Overall, however, you can't top Bodie when it comes to the knockout punch... 


007 It’s worth taking a moment to think of the non-human cost of keeping Britain Great. This mangled barrier at the Nuclear Fission Recycling Plant, for instance. In a bitterly ironic twist, that barrier had only one day left to retirement.

008 Cowley's leg. Cowley's leg is featured in almost every episode and, even though it's sometimes out of shot, you always sense its presence. He got a bullet in it during the Spanish Civil War, you see, and now it plays him up constantly. Doctors could remove the bullet, of course, but they couldn't guarantee he'd keep the leg, so he'd rather hobble around swallowing whisky and Anadin and slowing everybody down. In this episode his leg nearly gets him killed. No wonder he is so miffed when Doyle has the nerve to ask “Are you okay, Cowley?" – “Yes, yes, I'm okay" he replies, "and it's Mister Cowley”. 

He's mainly cross with himself, though - and that bastard leg. 

009 The mercenaries are immediately distinguishable (and supremely conspicuous) because they wear full combat fatigues wherever they go, even when just walking around town and visiting their families. On the other hand, Bodie goes into battle camouflaged in black flared trousers and a bright red shirt. You can see him for miles. I'm not sure if that's best practice, but it certainly sends out a very strong message.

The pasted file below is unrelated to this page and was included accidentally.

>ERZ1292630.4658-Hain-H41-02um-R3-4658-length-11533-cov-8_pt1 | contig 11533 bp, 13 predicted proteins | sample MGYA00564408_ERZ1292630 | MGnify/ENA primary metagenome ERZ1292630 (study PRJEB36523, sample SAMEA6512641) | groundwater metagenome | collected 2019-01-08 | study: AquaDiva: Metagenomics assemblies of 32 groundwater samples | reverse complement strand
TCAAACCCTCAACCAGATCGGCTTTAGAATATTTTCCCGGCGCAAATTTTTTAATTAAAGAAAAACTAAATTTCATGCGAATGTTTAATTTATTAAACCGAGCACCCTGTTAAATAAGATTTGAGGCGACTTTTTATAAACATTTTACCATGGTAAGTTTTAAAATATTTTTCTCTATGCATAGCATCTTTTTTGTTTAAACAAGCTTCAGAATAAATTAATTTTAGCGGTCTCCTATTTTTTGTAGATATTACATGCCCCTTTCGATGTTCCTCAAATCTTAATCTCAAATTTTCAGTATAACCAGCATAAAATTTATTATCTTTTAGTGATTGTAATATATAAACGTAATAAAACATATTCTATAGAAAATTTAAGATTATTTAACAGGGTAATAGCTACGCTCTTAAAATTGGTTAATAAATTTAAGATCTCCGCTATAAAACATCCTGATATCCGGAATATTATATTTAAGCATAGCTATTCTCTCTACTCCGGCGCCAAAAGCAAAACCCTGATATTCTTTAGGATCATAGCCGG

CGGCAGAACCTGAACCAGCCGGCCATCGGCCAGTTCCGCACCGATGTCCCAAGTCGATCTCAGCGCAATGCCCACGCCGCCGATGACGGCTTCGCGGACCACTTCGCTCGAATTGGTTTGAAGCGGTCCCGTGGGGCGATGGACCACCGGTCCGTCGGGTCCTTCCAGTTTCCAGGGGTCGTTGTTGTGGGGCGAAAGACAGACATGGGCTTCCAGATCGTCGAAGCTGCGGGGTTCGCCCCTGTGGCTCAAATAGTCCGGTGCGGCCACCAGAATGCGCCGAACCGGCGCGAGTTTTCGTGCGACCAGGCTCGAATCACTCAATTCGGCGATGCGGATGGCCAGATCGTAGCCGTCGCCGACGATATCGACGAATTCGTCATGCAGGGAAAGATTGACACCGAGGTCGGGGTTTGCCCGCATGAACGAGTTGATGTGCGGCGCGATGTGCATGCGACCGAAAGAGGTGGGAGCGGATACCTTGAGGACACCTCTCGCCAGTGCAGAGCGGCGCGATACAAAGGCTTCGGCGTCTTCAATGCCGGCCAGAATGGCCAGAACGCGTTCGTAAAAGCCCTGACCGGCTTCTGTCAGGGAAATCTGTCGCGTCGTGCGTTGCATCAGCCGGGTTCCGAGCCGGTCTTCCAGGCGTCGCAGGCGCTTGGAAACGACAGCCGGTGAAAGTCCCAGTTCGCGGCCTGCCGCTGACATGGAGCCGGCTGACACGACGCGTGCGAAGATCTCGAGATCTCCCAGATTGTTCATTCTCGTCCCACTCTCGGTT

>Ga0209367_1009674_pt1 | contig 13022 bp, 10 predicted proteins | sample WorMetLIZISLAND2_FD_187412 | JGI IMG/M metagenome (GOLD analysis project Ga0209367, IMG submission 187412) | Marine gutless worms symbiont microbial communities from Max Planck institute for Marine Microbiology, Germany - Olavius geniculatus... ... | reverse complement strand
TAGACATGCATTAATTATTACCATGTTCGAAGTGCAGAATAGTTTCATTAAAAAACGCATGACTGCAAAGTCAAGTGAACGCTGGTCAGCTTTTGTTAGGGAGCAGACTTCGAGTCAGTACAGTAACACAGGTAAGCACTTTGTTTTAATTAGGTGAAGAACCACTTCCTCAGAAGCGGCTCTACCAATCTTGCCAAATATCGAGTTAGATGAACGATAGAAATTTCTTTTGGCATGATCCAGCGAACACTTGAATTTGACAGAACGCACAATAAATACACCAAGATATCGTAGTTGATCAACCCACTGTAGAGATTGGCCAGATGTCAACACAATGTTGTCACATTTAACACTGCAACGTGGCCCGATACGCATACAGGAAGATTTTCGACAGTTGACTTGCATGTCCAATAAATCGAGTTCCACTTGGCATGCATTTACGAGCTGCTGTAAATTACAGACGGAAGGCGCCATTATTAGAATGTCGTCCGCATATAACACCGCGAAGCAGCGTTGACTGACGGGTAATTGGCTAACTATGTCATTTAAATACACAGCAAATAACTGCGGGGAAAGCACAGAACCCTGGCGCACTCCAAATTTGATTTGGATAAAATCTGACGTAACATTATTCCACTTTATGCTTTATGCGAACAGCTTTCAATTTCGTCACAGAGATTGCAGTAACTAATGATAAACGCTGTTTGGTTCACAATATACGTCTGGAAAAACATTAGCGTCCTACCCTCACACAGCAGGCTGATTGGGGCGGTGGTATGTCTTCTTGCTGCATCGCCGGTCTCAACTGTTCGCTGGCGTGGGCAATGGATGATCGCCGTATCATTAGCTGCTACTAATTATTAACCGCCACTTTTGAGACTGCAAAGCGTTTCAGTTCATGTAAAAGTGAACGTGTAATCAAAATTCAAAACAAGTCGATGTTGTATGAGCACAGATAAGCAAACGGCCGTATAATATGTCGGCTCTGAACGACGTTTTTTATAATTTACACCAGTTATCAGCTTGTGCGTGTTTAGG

010 Most episodes of ‘The Professionals’ climax in some sort of a scrap, of course, but the ultimate battle here is particularly drawn out and nasty, as Bodie takes on Krivas and the two old enemies and love rivals knock seven bells out of each other. Strangely, Doyle turns away from this epic bout, but it could just be that he knows Bodie will be the victor. We don’t see all the fight, but we see its aftermath as a bloodied and exhausted Bodie, his clothes ripped to bits, trudges towards Cowley and Doyle and says “You should see the other feller”.

You know what, I hope he’s beaten that bastard to death, or, at least, ripped his balaclava off.